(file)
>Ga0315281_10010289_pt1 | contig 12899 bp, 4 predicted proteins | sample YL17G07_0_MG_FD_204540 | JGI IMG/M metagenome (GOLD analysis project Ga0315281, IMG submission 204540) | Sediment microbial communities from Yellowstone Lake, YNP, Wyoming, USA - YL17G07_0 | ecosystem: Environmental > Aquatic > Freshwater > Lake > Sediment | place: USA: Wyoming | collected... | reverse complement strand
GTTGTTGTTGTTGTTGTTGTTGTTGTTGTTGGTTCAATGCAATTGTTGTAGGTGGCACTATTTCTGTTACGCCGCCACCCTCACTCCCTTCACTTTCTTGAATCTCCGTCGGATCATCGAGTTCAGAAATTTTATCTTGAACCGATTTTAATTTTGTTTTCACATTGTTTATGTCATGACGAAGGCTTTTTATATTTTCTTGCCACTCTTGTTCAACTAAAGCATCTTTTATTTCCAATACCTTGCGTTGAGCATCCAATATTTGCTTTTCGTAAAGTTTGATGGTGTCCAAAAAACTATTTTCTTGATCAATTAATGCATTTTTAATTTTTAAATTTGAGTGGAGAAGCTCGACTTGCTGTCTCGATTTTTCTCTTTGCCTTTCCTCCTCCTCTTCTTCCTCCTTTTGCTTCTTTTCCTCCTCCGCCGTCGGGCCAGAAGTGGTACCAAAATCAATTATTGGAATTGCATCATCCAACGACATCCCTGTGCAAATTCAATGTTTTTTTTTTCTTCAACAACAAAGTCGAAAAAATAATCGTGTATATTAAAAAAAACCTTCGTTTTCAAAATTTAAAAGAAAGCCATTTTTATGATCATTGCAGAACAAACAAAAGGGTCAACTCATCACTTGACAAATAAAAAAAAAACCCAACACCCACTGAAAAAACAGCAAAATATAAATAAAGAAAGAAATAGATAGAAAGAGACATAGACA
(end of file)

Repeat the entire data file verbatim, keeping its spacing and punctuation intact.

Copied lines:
>Ga0315281_10010289_pt1 | contig 12899 bp, 4 predicted proteins | sample YL17G07_0_MG_FD_204540 | JGI IMG/M metagenome (GOLD analysis project Ga0315281, IMG submission 204540) | Sediment microbial communities from Yellowstone Lake, YNP, Wyoming, USA - YL17G07_0 | ecosystem: Environmental > Aquatic > Freshwater > Lake > Sediment | place: USA: Wyoming | collected... | reverse complement strand
GTTGTTGTTGTTGTTGTTGTTGTTGTTGTTGGTTCAATGCAATTGTTGTAGGTGGCACTATTTCTGTTACGCCGCCACCCTCACTCCCTTCACTTTCTTGAATCTCCGTCGGATCATCGAGTTCAGAAATTTTATCTTGAACCGATTTTAATTTTGTTTTCACATTGTTTATGTCATGACGAAGGCTTTTTATATTTTCTTGCCACTCTTGTTCAACTAAAGCATCTTTTATTTCCAATACCTTGCGTTGAGCATCCAATATTTGCTTTTCGTAAAGTTTGATGGTGTCCAAAAAACTATTTTCTTGATCAATTAATGCATTTTTAATTTTTAAATTTGAGTGGAGAAGCTCGACTTGCTGTCTCGATTTTTCTCTTTGCCTTTCCTCCTCCTCTTCTTCCTCCTTTTGCTTCTTTTCCTCCTCCGCCGTCGGGCCAGAAGTGGTACCAAAATCAATTATTGGAATTGCATCATCCAACGACATCCCTGTGCAAATTCAATGTTTTTTTTTTCTTCAACAACAAAGTCGAAAAAATAATCGTGTATATTAAAAAAAACCTTCGTTTTCAAAATTTAAAAGAAAGCCATTTTTATGATCATTGCAGAACAAACAAAAGGGTCAACTCATCACTTGACAAATAAAAAAAAAACCCAACACCCACTGAAAAAACAGCAAAATATAAATAAAGAAAGAAATAGATAGAAAGAGACATAGACA